Saturday morning, 7:25 A.M., about 40 kilometers west of the Gaza Strip we discovered that we were led by a different ship than we previously hasd been. Within a few minutes, our suspicions that it was actually a Israel Navy vessel were confirmed when it identified itself to us through its loud speaker system.
It asked which port we set sail from and 15 minutes later asked us to report the names of the passengers aboard.
"That is not necessary," our vessel, part of the Free Gaza Movement, responded. "You can find our names on the internet and also make a donation."
The movement's previous successful attempt to sail to Gaza from Cyprus encouraged people to donate money, allowing our vessel to be purchased for 240,000 euros.
A few minutes later the voice coming from the Israel Navy vessel was heard again.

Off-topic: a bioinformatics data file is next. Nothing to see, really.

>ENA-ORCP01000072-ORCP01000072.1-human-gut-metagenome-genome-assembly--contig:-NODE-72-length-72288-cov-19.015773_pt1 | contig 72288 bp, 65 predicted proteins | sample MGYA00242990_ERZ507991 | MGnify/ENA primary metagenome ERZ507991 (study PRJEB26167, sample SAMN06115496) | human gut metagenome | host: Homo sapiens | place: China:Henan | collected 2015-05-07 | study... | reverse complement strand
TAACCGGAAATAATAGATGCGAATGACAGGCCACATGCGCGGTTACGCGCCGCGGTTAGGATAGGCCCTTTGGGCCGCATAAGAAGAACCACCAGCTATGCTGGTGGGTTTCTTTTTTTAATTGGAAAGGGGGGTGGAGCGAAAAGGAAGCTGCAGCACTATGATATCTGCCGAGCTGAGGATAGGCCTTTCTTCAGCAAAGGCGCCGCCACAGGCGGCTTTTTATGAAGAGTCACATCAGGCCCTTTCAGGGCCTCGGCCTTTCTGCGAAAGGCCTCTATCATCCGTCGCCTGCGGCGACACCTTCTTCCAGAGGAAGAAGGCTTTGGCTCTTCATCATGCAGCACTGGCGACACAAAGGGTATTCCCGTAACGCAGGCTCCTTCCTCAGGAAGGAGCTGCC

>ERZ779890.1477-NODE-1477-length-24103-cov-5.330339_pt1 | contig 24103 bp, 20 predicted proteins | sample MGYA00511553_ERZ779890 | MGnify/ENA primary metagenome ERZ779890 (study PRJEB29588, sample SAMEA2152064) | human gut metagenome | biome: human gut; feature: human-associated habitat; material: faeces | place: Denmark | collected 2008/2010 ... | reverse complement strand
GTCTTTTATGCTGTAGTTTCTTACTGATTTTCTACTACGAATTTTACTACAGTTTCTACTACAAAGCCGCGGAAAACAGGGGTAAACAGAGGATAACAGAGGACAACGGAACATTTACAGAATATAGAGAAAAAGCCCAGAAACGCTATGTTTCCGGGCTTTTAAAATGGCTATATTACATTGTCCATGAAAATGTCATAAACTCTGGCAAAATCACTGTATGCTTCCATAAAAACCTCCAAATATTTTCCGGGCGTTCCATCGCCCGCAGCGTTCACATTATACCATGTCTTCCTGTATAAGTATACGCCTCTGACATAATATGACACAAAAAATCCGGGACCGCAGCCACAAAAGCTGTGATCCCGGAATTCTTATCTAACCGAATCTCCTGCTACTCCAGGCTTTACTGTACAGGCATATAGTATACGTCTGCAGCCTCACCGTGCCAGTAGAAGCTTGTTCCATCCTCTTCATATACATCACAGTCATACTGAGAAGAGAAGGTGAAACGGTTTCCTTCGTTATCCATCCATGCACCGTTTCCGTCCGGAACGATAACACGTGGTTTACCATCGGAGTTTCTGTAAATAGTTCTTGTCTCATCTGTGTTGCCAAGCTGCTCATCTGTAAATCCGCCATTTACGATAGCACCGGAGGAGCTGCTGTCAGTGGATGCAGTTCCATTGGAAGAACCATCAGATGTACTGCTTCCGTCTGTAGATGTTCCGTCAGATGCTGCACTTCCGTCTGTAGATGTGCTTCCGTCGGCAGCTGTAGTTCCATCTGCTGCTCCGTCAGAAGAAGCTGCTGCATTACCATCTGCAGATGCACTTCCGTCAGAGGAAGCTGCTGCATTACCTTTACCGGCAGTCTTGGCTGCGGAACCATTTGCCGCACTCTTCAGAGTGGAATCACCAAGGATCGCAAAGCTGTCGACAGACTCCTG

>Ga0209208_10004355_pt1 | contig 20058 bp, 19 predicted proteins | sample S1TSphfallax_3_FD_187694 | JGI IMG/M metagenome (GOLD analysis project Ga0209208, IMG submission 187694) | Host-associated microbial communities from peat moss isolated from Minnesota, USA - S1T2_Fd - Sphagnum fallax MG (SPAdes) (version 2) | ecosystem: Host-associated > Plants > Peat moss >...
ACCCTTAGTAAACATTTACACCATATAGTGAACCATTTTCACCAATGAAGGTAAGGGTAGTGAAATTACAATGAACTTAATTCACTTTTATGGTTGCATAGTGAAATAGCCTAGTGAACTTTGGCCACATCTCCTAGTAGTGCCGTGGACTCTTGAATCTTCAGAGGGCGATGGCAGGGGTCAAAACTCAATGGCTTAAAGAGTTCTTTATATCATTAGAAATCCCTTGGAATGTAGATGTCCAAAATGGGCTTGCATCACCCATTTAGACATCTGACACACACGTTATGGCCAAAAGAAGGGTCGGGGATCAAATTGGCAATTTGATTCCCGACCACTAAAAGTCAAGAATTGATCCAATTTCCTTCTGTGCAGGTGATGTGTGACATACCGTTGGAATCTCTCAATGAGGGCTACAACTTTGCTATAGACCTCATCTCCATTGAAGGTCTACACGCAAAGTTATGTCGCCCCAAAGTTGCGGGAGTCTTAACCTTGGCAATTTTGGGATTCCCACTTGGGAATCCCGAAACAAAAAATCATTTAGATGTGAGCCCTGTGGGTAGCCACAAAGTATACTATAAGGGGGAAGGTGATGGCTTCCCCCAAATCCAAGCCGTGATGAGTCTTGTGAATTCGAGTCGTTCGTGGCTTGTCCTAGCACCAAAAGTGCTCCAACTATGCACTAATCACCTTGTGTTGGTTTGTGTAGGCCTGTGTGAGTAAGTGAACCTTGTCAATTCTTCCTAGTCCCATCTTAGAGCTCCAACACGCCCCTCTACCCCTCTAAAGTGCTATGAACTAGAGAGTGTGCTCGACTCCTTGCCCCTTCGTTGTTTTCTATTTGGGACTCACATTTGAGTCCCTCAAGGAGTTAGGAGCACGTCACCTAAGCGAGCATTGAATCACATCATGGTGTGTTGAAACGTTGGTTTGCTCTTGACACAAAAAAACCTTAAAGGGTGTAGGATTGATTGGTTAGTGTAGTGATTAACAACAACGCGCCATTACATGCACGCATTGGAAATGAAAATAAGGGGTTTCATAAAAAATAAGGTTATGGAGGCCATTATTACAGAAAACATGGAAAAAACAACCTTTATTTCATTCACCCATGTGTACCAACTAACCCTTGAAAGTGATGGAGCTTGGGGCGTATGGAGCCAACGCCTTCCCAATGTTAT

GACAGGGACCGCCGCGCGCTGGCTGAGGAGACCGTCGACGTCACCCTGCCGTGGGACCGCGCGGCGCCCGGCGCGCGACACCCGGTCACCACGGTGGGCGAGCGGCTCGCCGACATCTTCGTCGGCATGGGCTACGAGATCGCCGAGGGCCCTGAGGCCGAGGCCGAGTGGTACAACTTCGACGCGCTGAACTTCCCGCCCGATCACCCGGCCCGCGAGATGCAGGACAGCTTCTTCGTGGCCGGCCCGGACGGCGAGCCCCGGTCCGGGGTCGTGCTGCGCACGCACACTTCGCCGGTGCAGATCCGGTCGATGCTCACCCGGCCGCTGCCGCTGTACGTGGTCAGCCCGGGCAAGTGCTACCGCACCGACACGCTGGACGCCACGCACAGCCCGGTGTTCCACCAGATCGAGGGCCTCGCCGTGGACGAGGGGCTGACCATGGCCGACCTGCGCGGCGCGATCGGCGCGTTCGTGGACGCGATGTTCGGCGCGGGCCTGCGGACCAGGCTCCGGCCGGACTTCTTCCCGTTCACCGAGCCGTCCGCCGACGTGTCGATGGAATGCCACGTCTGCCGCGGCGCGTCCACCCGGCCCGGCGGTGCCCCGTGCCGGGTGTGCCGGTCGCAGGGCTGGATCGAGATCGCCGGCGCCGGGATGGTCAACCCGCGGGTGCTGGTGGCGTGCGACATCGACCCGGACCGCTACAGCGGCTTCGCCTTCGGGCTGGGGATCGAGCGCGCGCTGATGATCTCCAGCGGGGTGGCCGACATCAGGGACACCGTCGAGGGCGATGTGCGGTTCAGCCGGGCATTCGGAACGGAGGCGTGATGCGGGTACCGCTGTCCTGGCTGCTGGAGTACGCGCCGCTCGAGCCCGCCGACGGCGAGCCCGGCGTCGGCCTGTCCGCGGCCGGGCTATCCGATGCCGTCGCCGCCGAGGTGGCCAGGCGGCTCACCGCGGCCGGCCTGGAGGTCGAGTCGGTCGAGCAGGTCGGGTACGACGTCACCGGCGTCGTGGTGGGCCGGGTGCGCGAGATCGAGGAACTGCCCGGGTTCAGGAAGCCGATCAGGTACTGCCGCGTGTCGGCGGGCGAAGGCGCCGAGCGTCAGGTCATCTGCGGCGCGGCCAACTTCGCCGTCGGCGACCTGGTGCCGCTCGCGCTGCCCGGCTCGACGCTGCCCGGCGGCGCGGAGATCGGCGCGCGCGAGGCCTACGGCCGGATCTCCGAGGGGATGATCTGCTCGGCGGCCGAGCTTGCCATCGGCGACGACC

"Have a nice day," it said. "You too," we responded. We would be allowed to sail to Gaza. No surprise as the organizers had reached an agreement with the Israel Defense Forces because it justly realized preventing us from passing would only damage Israel's image.
At our port of call a fleet of different sized sailing ships awaited us and their sailors waved at us and shed tears. On the shores, crowds of people lined up. So many beards, I thought looking at the men and the changes brought about by Hamas' takeover of the Gaza Strip.
There are still no conclusions on Gaza. Hamas has not removed photos of former Palestinian leader Yasser Arafat and Palestinian Authority President Mahmoud Abbas from some walls. Surpassingly, we were handed out black and white maps of Palestine.
On the map, Gaza and the West Bank were colored in black. Only two little black marks.
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